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Wrath of the Titans

Sam Worthington, Ralph Fiennes and Liam Neeson star once again as gods at war in “Wrath of the Titans,” under the direction of Jonathan Liebesman for Warner Bros Studios.

MPC VFX Supervisor Gary Brozenich and Producer Oliver Money led MPC’s team delivering 280 shots for the movie. MPC’s main areas of work included; the opening Dream Sequence, the Chimera attack, the final battle with Kronos, the Makhai warriors and Pegasus, as well as the Gods dying and dissolving, full CG temples, set extensions and a number of stunning DMP’s throughout.


One of the first challenges the team faced was to bring to life Kronos, the fearsome King of the Titans and Father of Zeus, Hades and Poseidon. For the initial concepting stage of creating Kronos, the brief at first was quite open, allowing MPC’s Art Department to go back and explore Kronos within Greek mythology.

Understanding that Kronos was the Titan God of Time and Ages, the team chose this direction as a starting point and began to collect references and produce exploratory sketches based on these descriptions.

Through exploring Kronos through a series of images, various avenues were investigated, from a more elemental creature through to a more human-like giant. Ultimately it was decided that Kronos should have a more human form to help reiterate the connection between him and his sons rather just being seen as a monstrous titan. The concept art team then expanded on some of their original ideas of using volcanic rock as a base (as it relates to how something could develop and grow over time) and Kronos evolved from there.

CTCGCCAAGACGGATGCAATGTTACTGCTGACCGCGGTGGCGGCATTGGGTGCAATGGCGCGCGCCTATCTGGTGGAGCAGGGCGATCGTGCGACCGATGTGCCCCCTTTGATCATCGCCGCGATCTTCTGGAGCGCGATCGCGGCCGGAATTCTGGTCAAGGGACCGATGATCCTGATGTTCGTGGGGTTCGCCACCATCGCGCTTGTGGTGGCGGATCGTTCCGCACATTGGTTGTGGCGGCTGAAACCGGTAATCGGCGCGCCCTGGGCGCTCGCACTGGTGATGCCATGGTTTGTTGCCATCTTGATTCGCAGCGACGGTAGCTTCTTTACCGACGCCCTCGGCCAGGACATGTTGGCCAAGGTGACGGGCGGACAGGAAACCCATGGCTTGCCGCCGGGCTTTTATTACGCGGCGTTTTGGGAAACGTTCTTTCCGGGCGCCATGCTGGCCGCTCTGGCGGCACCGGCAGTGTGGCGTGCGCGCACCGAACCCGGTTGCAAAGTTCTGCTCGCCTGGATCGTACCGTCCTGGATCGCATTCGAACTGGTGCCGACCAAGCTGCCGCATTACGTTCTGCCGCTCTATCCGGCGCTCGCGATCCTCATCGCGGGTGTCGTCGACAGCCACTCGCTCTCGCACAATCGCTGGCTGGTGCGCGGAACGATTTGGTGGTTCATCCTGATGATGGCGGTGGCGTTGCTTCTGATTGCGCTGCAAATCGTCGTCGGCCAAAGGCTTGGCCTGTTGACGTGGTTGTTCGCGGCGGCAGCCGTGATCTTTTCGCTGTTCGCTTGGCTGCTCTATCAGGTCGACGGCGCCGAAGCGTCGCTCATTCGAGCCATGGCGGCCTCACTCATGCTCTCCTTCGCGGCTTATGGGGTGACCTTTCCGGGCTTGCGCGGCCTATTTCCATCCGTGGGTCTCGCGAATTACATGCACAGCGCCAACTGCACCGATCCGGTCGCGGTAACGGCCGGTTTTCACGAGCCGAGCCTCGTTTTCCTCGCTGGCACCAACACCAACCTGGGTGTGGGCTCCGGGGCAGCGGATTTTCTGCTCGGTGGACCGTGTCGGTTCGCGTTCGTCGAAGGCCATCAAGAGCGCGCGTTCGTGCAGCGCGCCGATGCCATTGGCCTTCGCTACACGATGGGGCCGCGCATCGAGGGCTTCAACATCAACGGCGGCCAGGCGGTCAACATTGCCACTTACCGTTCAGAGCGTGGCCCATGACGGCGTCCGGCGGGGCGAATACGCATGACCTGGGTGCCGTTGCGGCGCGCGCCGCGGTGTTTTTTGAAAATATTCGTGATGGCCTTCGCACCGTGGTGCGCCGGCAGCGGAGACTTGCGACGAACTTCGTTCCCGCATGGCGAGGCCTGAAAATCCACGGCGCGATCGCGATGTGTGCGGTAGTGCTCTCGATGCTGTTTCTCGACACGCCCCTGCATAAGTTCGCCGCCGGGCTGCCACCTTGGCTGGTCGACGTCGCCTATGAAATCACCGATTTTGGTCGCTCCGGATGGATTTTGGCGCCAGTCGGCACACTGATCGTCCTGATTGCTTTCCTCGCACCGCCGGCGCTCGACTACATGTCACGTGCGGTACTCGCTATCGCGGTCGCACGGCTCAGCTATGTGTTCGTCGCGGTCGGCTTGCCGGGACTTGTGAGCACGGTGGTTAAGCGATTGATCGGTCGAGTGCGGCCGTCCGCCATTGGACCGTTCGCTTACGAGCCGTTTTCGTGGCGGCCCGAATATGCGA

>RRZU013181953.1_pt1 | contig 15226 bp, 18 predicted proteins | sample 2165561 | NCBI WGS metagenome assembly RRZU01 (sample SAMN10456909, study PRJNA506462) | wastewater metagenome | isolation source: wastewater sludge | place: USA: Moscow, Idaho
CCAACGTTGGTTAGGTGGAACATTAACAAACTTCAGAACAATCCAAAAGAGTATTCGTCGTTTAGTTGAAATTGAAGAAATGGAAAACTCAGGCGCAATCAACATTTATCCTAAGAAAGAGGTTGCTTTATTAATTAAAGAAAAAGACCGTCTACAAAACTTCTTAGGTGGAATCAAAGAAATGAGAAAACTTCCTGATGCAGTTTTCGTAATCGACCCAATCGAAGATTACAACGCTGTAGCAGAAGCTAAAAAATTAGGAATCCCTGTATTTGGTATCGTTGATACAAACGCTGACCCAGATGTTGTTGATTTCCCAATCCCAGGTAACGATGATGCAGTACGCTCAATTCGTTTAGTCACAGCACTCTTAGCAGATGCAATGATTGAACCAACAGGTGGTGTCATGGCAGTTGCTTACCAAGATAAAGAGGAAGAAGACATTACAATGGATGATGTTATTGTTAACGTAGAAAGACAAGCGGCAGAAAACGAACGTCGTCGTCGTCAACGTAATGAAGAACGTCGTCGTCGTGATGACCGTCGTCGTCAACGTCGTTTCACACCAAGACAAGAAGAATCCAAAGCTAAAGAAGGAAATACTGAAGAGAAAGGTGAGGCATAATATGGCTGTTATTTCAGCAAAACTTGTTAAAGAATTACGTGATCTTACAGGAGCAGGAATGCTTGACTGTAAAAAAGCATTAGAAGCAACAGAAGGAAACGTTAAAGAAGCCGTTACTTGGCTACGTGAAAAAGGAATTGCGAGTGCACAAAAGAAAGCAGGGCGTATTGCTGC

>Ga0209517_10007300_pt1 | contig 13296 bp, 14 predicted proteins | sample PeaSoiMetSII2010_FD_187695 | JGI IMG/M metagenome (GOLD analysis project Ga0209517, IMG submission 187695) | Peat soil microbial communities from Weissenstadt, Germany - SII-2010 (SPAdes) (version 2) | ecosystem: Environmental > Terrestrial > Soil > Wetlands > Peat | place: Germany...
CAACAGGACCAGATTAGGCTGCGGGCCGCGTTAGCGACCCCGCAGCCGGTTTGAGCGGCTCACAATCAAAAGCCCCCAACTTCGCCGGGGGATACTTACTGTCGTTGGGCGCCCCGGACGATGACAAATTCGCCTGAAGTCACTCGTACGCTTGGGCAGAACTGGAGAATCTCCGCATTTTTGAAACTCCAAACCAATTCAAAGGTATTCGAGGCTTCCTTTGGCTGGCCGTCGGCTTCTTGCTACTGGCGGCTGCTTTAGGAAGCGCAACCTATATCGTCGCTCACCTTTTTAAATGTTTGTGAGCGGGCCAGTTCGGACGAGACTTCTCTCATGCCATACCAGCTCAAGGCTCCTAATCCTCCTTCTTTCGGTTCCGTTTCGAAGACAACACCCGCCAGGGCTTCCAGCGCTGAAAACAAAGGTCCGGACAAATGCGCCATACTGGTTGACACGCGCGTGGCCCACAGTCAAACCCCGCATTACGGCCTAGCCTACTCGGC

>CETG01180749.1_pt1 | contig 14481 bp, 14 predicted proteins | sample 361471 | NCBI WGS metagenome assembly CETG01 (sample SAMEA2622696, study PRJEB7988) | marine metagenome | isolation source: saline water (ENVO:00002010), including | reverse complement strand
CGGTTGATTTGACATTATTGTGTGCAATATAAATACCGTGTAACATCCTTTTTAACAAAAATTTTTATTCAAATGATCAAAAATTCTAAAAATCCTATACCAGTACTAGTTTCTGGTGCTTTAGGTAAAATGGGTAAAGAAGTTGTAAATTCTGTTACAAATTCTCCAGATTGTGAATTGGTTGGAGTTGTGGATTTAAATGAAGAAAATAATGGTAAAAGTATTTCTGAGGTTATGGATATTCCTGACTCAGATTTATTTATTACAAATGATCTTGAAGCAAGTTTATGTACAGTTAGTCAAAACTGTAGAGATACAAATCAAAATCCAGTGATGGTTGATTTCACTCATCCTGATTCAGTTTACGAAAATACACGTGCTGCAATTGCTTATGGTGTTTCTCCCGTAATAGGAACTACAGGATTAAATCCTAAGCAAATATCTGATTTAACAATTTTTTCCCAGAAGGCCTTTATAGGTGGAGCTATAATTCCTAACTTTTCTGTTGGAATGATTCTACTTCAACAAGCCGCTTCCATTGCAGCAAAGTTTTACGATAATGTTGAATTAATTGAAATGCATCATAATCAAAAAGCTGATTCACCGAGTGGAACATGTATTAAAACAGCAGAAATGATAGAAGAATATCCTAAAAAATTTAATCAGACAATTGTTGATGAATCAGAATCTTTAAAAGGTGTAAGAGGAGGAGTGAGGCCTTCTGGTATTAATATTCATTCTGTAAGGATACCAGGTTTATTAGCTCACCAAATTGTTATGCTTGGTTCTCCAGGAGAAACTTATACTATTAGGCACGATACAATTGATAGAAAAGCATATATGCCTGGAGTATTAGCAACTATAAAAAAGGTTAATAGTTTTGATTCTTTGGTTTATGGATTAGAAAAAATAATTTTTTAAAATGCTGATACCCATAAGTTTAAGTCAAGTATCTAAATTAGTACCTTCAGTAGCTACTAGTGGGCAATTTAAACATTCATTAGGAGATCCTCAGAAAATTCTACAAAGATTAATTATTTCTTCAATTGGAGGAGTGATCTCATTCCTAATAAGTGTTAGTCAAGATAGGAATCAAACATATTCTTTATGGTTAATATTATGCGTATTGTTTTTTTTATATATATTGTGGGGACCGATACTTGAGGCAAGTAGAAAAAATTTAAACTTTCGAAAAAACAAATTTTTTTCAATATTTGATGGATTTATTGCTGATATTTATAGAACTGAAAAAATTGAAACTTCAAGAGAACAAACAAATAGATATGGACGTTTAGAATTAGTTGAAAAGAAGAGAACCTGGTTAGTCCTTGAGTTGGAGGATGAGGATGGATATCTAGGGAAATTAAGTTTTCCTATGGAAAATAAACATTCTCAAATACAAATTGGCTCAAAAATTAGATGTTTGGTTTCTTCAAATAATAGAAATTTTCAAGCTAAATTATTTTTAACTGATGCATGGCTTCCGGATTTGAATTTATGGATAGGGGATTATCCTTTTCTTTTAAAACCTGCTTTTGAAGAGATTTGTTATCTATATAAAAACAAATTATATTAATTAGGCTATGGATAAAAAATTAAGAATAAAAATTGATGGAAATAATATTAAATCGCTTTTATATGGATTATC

Once the direction had been decided, a texture reference was then created and used as a base for the 3D modelling and texturing pipeline, which was then used as a point of reference for the rest of the team.

A variety of clay mixtures were created and painted onto the face and body of an actor, which were then used as a reference point by MPC’s modelling team to understand how magma and volcanic rock might move and fall around a moving object. The textures were also used for creating believable crack and displacement maps.

As an FX driven creature, MPC’s team was faced with the huge challenge of creating various behavioral effects elements including spraying and flowing molten lava, crashing and cracking solid rock and atmospheric elements such as smoke and dust. As Kronos lays waste to the battlefield, two plumes of dense smoke trail behind him. One is connected to Kronos’ body with another following him. These were placed and layered to emulate Kronos’ movement stirring up a thick, dense eruption of smoke both from the titan and through the volcanic rock. Finally, live action smoke was incorporated to give an even denser and more realistic feel to the sequence. Scanline’s Flowline was used to simulate the smoke simulations and in order to handle the huge amount of data per frame, a new set of volume tools was created. In addition to the smoke plumes, Kronos also oozes and sprays different forms of lava from his surface. MPC’s artists created molten to cool lava streams using Flowline fluid particle simulations and solid rock lava was made using MPC’s propriety rigid-body solver, PAPI. Kali, MPC’s finite element based destruction tool, allows our artists to shatter and destroy objects at render time, this was used to handle the cracking and the breaking of rocks, trailing particles and to create fluid dust simulations and particles. The compositing team enhanced the sequences by adding further layers of dust elements on top of those.